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India's new budget opens doors to foreign investors

Publication Date : 11-07-2014


India's new government has set out to correct the course of the economy through its first budget, announcing a big push for new infrastructure, raising some foreign investment limits and focusing on financial discipline.

The budget presented yesterday to parliament by finance minister Arun Jaitley did not contain the kind of big-bang reform measures that sections of industry and the financial markets had been expecting.

However, they gave Jaitley's maiden effort a thumbs-up, saying he had been practical and pragmatic considering his Bharatiya Janata Party had been in power for less than seven weeks and had inherited a troubled economy.

"India unhesitatingly desires to grow," Jaitley told parliament.

"The steps that I will announce in this budget are only the beginning of a journey towards a sustained growth of 7 to 8 per cent or above within the next three to four years…

"Therefore, it would not be wise to expect everything that can be done or must be done to be in the first budget presented within 45 days of the formation of this government."

Jaitley emphasised the need to enhance economic activity and addressed a key concern of foreign investors on tax. He said the government would not apply a controversial law made by the previous government in 2012 that allowed companies to be taxed retroactively.

Disputes that had arisen from the application of the law would be examined by a high-level panel before the tax authorities could act against companies, he said.

"I hope the investor community both within India and abroad would repose confidence on our stated position and participate in the Indian growth story with renewed vigour," he said.

The policy of the new government is to promote foreign direct investment (FDI) in select sectors, Jaitley said, and raise the cap on FDI in defence manufacturing and insurance to 49 per cent from 26 per cent.

As well, rules on FDI in real estate and manufacturing are to eased to help develop "smart cities" and boost business.

Prime minister Narendra Modi wants to develop 100 smart cities to deal with India's rapid urbanisation, and Singapore has offered to build some of them.

Jaitley said he was providing 70 billion rupees (US$1.13 billion) during the current financial year for the project.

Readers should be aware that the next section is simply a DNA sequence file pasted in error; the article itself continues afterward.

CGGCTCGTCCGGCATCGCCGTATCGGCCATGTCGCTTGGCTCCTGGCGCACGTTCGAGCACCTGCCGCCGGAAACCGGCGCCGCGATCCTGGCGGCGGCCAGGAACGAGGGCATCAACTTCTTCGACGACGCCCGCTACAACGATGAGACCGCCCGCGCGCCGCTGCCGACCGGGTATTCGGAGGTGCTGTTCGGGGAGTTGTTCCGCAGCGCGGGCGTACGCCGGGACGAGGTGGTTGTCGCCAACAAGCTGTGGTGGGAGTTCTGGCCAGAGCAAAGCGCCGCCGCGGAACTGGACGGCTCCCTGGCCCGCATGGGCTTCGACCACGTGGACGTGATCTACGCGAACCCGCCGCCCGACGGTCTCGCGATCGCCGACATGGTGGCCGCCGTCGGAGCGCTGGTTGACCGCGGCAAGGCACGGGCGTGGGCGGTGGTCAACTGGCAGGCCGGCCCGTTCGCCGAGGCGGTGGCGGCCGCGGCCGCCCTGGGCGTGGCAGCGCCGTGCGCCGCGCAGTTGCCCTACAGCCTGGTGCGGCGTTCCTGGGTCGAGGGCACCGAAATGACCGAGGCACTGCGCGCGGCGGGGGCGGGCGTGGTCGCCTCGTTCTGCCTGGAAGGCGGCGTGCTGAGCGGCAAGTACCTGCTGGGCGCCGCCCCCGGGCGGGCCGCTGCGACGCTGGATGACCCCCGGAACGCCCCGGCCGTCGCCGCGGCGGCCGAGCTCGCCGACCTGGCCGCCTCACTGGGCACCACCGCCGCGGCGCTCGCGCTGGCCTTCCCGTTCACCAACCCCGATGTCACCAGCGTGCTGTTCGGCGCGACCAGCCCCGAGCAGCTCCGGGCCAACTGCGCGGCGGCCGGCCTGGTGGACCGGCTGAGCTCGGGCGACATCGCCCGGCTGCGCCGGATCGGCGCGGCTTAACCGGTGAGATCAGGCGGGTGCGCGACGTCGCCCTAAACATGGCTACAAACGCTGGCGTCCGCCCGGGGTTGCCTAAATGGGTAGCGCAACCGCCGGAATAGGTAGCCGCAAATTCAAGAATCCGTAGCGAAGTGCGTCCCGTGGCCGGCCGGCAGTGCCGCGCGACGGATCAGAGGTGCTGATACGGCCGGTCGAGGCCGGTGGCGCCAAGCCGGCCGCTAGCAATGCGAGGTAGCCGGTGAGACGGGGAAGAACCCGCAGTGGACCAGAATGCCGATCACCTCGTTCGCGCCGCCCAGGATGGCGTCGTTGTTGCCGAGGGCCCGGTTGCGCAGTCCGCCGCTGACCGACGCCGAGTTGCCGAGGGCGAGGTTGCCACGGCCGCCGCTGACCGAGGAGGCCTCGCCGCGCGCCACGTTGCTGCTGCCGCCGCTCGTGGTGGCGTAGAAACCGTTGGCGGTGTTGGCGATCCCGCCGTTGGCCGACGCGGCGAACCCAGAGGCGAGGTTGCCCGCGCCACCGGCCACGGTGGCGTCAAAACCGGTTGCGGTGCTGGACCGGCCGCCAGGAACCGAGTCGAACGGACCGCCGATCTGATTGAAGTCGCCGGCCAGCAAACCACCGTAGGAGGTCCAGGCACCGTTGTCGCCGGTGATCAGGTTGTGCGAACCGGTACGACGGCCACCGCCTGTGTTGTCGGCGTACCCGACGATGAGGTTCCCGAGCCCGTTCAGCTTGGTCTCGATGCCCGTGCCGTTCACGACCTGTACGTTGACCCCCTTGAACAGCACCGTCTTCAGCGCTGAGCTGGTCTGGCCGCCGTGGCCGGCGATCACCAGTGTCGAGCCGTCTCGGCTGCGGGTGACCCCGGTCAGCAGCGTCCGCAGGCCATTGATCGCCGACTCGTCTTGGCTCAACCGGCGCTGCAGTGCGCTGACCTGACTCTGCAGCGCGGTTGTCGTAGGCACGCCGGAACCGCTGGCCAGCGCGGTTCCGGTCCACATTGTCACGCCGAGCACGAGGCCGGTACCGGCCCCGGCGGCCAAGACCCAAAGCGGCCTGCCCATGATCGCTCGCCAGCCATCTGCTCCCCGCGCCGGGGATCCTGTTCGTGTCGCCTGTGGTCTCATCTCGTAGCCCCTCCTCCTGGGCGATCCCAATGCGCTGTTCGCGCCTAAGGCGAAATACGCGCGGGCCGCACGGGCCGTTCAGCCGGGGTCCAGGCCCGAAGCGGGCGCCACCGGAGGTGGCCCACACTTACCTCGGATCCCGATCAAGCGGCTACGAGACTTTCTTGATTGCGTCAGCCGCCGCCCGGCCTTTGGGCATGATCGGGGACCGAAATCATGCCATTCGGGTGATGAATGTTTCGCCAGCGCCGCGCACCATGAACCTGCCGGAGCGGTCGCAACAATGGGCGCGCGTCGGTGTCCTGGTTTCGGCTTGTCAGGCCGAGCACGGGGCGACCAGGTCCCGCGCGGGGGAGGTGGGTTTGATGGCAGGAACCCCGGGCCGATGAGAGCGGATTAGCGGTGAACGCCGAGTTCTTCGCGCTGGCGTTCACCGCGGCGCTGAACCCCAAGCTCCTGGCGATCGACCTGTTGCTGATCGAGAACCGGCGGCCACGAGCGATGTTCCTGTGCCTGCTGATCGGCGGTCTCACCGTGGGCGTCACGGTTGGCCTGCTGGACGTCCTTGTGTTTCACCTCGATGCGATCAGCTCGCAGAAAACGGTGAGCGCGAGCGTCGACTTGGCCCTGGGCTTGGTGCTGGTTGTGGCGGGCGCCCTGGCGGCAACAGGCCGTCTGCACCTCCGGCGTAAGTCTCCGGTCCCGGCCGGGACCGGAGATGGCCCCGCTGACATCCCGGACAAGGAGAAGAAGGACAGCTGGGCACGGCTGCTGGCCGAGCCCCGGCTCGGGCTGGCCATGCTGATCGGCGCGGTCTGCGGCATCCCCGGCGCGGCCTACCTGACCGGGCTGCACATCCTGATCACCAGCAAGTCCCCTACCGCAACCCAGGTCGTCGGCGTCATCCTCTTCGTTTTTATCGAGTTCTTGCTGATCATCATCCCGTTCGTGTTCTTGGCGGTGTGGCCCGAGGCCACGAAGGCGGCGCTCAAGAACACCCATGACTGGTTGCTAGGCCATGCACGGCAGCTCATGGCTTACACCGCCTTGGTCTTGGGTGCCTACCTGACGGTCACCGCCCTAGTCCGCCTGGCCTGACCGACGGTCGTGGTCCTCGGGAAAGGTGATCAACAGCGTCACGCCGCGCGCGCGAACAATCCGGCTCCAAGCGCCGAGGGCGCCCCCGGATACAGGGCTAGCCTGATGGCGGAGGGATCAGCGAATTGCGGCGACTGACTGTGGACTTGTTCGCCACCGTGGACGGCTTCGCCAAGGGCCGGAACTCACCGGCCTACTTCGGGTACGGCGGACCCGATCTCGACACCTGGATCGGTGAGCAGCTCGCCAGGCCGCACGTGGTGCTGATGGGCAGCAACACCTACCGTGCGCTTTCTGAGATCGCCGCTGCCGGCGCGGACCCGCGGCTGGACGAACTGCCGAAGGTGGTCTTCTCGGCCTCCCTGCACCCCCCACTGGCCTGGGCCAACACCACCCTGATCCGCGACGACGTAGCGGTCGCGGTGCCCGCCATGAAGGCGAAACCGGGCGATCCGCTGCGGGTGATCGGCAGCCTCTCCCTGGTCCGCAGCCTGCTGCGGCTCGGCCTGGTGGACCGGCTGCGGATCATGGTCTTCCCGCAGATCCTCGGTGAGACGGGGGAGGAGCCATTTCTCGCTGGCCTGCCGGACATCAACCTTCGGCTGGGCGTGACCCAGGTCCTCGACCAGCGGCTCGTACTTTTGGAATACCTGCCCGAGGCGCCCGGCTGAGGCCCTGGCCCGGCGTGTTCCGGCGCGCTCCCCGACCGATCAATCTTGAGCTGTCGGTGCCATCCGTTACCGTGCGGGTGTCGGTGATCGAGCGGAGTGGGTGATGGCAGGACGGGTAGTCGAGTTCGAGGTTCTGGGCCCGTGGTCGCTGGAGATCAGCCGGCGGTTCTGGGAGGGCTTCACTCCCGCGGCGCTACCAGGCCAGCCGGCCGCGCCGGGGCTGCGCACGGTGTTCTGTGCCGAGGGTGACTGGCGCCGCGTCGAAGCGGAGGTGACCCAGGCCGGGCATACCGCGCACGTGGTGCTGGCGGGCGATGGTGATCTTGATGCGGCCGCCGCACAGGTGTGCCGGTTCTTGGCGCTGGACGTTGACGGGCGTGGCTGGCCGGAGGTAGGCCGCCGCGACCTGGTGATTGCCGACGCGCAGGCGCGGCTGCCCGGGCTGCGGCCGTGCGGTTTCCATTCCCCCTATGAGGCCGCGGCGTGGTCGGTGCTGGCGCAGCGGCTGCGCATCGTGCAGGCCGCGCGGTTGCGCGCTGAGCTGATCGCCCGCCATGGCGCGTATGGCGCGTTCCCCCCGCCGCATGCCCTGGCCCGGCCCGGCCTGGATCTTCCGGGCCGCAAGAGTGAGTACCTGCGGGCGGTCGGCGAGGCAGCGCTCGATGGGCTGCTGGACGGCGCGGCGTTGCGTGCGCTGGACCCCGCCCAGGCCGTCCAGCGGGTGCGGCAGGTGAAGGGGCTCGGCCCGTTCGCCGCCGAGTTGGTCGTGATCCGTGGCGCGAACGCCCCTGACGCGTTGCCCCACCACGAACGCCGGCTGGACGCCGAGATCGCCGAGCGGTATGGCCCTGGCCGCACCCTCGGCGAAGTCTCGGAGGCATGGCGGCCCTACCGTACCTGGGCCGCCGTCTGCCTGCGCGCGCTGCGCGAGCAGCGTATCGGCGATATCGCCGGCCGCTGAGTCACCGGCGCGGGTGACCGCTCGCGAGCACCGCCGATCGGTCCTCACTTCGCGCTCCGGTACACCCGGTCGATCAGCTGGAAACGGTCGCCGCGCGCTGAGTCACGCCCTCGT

The finance minister also sought to encourage foreign fund managers - who have invested US$130 billion ($129.60 billion) in India but stay abroad for fear of India's tax laws - to move to India.

To help this, he said, India would treat their income from transactions in securities as capital gains, which are taxed at a lower rate than income.

Some analysts, however, said they were disappointed by what they called a lack of clarity in the government's FDI policy.

As expected, Jaitley's Budget had a strong focus on infrastructure. He said the government would spend 80 billion rupees ($1.33 billion) to expand rural housing and 450 billion rupees ($7.49 billion) for urban infrastructure facilities such as public transport, waste disposal and drinking water.

Sixteen new port projects will be awarded this year and new airport projects will be launched.

Days after plans for a high-speed rail network were revealed, Jaitley announced the government would spend 379 billion rupees ($6.31 billion) to build roads and add 8,500km of national highway in the financial year ending March 31.

Although Jaitley did not target India's large food and petroleum subsidies or the expensive job and food guarantee welfare measures of the previous government, he said they would be overhauled to become productive and reach only the needy.

The budget triggered sharp swings in the stock markets, but the Bombay Stock Exchange benchmark index closed only 0.3 per cent down. Industry leaders were largely positive.

"Through this budget the finance minister has set the ground for repair of the economy," said Sidharth Birla, president of the Federation of Indian Chambers of Commerce and Industry.

"He presented the budget in a very difficult situation, and what we have is a set of progressive announcements that will be the key building blocks for engineering a turnaround in the growth trajectory over the next two to three years."

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